At UPS, shipping volumes slump along with the global economy

Some companies' results say as much about the health of the world economy as they do about the businesses themselves. With huge industrial, financial and energy operations, General Electric (GE) is one. As the biggest maker of construction and mining equipment, Caterpillar (CAT) is another. And shipping giant United Parcel Service (UPS), which this morning said that first quarter profit fell more than analysts expected, is another.

UPS said its U.S. shipping volume fell 4.3 percent in the first three months of this year, suggesting that the economy hasn't yet begun to revive. In the first quarter, the company booked a profit of $517 million, or 52 cents a share, excluding one-time items, on revenue of $10.9 billion. That's a 43 percent decline from a year ago, when the company earned $906 million.

Analysts had been expecting a 56-cents-a-share profit. Including a write-down on the company's cargo jets, UPS earned $401 million, or 40 cents a share, it said.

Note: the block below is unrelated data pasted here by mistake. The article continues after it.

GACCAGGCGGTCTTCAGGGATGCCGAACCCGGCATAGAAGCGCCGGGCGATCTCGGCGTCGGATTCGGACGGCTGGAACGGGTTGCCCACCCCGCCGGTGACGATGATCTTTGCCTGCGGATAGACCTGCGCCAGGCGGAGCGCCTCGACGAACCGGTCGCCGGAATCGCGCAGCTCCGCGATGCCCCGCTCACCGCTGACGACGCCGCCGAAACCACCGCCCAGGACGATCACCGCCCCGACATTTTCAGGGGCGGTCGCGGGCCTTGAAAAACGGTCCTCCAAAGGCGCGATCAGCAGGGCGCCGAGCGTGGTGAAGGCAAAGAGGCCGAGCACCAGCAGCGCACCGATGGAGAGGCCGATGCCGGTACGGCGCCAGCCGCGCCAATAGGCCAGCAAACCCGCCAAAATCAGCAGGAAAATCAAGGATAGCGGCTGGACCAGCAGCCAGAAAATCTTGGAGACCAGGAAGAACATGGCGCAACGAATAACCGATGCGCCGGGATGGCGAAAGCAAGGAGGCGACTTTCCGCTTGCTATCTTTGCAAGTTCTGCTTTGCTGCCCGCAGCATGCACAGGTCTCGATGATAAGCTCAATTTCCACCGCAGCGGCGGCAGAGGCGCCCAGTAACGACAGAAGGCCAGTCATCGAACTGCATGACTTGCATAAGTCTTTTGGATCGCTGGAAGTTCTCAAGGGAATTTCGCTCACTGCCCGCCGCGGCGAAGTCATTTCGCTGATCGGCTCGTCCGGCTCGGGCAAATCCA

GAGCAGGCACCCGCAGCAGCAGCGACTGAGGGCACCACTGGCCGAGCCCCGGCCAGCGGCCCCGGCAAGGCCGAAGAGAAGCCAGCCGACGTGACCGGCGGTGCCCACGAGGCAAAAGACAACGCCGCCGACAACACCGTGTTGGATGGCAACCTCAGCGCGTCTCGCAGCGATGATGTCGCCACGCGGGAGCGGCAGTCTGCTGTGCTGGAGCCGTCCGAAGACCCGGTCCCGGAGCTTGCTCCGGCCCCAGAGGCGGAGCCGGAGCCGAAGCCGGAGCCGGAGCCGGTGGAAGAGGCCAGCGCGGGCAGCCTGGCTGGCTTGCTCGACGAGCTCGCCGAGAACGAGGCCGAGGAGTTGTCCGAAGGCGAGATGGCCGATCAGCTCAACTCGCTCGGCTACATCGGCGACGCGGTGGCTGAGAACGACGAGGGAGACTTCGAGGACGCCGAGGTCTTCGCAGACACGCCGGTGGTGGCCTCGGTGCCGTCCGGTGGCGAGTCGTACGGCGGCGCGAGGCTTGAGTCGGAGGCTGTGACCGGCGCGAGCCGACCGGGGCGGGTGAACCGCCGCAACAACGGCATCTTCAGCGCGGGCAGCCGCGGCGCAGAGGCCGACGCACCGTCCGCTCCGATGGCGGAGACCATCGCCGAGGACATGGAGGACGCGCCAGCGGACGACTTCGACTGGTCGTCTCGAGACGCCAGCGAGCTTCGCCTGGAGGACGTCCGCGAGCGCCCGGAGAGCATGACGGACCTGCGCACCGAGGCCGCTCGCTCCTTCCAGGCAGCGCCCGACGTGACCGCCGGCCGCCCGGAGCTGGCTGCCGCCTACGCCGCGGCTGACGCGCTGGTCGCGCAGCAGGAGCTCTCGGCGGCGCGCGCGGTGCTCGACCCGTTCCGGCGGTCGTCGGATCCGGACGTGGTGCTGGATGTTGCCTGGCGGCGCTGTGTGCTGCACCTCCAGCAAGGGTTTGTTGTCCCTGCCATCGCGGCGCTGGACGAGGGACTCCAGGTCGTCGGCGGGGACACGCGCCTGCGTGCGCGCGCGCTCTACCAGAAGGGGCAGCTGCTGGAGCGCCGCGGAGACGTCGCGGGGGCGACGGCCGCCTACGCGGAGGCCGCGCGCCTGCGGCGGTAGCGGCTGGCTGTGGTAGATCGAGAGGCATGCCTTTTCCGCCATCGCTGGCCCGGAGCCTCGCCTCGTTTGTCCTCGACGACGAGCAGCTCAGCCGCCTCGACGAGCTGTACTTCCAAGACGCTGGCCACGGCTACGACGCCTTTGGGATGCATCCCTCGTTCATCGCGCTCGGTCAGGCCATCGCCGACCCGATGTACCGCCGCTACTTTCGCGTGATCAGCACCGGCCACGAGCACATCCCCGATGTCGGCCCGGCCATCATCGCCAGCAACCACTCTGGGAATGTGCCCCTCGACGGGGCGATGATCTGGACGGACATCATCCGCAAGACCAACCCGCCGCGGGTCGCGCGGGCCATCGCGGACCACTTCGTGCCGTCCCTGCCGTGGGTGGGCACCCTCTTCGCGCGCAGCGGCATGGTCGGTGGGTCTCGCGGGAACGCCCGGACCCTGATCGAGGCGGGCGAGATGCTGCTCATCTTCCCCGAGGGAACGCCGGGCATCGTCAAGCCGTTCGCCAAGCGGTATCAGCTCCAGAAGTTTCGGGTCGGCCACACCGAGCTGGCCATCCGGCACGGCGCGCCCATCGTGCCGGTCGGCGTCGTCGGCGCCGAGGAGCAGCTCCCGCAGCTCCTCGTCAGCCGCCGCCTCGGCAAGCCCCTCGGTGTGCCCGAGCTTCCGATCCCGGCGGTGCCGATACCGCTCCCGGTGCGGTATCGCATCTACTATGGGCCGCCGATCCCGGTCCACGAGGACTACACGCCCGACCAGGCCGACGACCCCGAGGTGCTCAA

Looking for an economic turnaround this year? It doesn't sound like UPS is. Kurt Kuehn, the company's chief financial officer, downplayed the possibility in a statement accompanying its results.

"Economic indicators tell us recovery in the U.S. might begin late this year, but more likely not until 2010," Kuehn said. "So we expect the second quarter will be another difficult one."

He backed up that sentiment with a second-quarter profit forecast of 45 cents to 55 cents a share, much lower than the 66 cents a share analysts expected, according to Bloomberg TV.

For a company that's seen its revenue grow along with the global economy, it was a rare quarter of contraction. In fact, it was just the second quarter in 10 years that UPS has posted a drop in sales. Forward-looking investors will likely be looking for a resurgence in sales at UPS as one possible sign of the recession's end.
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